It’s Still Magical: I loved Christmas growing up. For my family though, the magic and mystery of the season did not come from Santa and his elves, but from the gifts that we bought each other in secret and whispered about together, the kind things we did and made for others around us, the baking we did together, and of course celebrating the miracle of Christ’s birth all those years ago. We always got boxes of gifts and baked goods from my grandparents in Minnesota, and gifts from other distant family members. My grandparents who lived near us always gave us great gifts and came over for dinner. I remember lying underneath our thin, probably crooked Christmas trees (cut from the woods behind our house) every year looking up at the lights and ornaments and wondering about the gifts under the tree. Wondering who had given me what. Wondering how my brother would react when he saw what I bought him. Wondering what it might have been like all those years ago for the shepherds keeping watch over their sheep and that little couple in the stable. My sister and I hung snowflakes from our ceiling with fishing line and put lights up in our room. We fell asleep every night for a month listening to Christmas carols and plotting how we were going to pull off surprising Mom and Dad with something nice. Christmas Eve was always exciting. After our extended family left, we tried to fall asleep. We would hear Mom and Dad whispering and giggling as they filled our stockings, and we would squeeze our eyes tight as we willed ourselves to sleep, wondering what little things Mom had been hiding all year (and where?!) would appear in our stockings. It was a magical season, just not elf and reindeer powered.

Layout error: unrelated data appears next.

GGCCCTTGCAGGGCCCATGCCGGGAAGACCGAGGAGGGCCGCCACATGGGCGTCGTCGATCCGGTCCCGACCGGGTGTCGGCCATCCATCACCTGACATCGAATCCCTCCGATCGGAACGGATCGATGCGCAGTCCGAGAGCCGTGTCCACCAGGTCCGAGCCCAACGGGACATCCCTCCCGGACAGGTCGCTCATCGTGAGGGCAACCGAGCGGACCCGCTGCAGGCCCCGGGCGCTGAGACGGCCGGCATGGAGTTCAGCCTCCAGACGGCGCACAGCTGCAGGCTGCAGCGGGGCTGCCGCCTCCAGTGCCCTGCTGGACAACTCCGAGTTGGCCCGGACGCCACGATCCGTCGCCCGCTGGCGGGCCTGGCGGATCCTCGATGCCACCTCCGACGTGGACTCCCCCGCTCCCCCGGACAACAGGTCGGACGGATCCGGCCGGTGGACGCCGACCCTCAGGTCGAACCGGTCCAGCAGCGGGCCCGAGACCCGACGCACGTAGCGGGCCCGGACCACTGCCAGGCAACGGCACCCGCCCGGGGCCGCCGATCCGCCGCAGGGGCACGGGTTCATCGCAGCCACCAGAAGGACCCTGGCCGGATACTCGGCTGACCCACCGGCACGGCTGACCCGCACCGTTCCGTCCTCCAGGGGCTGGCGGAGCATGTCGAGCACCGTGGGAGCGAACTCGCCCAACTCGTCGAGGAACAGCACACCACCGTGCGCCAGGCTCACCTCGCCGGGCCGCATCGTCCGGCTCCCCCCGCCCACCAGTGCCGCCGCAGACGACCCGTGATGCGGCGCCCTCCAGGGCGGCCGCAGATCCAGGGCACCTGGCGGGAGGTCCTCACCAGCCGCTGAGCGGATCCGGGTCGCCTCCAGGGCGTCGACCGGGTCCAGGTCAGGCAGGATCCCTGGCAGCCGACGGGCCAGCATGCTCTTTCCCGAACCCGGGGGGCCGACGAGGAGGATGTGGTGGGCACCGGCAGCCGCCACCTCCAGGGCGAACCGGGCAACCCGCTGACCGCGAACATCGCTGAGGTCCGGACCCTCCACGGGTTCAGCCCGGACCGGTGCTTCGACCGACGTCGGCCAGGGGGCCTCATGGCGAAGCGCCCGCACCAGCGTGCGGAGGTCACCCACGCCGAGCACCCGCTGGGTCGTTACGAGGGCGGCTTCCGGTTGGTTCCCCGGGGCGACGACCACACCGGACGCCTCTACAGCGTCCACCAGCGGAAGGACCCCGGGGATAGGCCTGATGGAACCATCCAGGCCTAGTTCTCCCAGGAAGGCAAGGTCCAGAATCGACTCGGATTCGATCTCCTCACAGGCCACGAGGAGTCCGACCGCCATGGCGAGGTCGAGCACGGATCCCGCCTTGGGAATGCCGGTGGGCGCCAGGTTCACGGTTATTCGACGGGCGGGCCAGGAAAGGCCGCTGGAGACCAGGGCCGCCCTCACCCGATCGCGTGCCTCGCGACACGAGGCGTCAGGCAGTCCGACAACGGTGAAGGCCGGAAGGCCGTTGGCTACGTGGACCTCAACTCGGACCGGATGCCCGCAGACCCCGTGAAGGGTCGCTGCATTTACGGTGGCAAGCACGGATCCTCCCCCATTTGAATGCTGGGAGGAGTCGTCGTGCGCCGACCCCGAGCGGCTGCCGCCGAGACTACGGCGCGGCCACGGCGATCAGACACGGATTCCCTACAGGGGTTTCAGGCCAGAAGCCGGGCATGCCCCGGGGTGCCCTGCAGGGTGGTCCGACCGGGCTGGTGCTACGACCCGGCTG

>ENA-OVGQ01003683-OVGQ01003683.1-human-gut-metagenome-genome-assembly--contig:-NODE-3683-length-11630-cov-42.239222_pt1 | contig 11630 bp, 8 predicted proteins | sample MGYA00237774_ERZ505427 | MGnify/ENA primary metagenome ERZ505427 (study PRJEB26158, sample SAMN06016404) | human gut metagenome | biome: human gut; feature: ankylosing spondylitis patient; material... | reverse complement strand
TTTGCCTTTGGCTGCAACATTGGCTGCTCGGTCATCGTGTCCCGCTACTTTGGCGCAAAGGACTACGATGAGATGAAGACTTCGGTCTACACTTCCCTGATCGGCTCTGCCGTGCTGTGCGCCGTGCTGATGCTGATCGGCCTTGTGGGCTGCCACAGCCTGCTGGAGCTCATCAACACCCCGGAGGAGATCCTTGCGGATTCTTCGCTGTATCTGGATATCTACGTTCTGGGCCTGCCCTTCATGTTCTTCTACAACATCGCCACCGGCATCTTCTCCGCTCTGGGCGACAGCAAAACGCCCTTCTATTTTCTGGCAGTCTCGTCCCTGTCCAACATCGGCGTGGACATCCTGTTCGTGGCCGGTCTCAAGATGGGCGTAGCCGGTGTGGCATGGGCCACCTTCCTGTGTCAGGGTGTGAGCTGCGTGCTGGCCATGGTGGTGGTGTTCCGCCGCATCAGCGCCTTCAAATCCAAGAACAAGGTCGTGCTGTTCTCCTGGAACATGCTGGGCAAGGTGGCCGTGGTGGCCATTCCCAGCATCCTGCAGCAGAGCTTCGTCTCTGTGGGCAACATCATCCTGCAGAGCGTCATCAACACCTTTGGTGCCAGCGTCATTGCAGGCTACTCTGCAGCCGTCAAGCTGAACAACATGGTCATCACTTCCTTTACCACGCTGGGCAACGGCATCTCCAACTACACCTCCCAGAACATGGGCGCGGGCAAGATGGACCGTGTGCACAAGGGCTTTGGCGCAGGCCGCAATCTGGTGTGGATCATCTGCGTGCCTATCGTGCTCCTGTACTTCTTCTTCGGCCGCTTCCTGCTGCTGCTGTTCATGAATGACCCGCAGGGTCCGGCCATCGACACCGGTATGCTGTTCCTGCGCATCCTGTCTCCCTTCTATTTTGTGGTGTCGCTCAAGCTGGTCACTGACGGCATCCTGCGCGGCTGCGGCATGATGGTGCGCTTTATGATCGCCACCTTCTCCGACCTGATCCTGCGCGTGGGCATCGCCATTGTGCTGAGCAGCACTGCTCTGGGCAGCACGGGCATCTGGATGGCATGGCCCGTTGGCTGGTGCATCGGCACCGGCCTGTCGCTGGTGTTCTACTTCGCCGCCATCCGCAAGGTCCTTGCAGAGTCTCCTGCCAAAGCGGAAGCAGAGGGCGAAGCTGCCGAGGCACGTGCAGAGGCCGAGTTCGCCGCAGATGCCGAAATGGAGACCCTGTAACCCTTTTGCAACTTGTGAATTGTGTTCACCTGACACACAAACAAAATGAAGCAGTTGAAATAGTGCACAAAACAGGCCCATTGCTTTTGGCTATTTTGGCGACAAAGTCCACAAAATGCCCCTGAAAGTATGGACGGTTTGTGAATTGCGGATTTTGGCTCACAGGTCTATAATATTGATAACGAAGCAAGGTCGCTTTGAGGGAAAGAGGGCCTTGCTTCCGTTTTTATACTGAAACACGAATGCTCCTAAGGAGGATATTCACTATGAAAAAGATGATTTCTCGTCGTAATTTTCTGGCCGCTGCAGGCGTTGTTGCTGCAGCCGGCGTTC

Please Don’t Hate Us: I know that this decision would have social repercussions. How many of our friends and relatives will Cal or Clark offend if they blurt out to their children that Santa is not real? I don’t remember that my siblings or I ever did that. We knew Santa was pretend, but we didn’t shout it from the rooftops. I just don’t quite know how to delicately handle the situation.
Finding Middle Ground: The boys just a few weeks ago discovered Santa. “Who is that silly man?” Clark asked me. I told him it was Santa and he didn’t ask any questions. I don’t think we will actively tell them Santa isn’t real, but we aren’t going to make a big deal of it. As for now, they know that people give each other Christmas gifts—we’ve had a few gift exchanges with friends and with my brother. They have helped make Christmas gifts for friends and relatives. They know that the gifts under the tree are from us and Grandma and Papa and Gammy and Poppy. They know that Christmas is Jesus’ birthday. Why complicate things and create what could be a problem down the road? Instead I guess we’re basically ignoring the jolly old fellow for now and hoping that other elements of Christmas prove more memorable for the boys.
As the man at the coffee shop said, while grasping for his double cappuccino on the way out the door and undoubtedly regretting having engaged me in conversation, "It's a big decision."
Thoughts? I would love any input and/or advice you might have. Leave a comment! What is your experience as a child and/or parent? What have you told your kids? What do you plan to tell your kids? Why? Will you disown us if our boys tell your kids that Santa is pretend? I’d really love to know.
|Talk about seasonal magic: The boys eat their first-ever candy canes.|
This is me one toothless Christmas before we moved to the woods
and cut our own trees.
I seem pretty well-adjusted, right?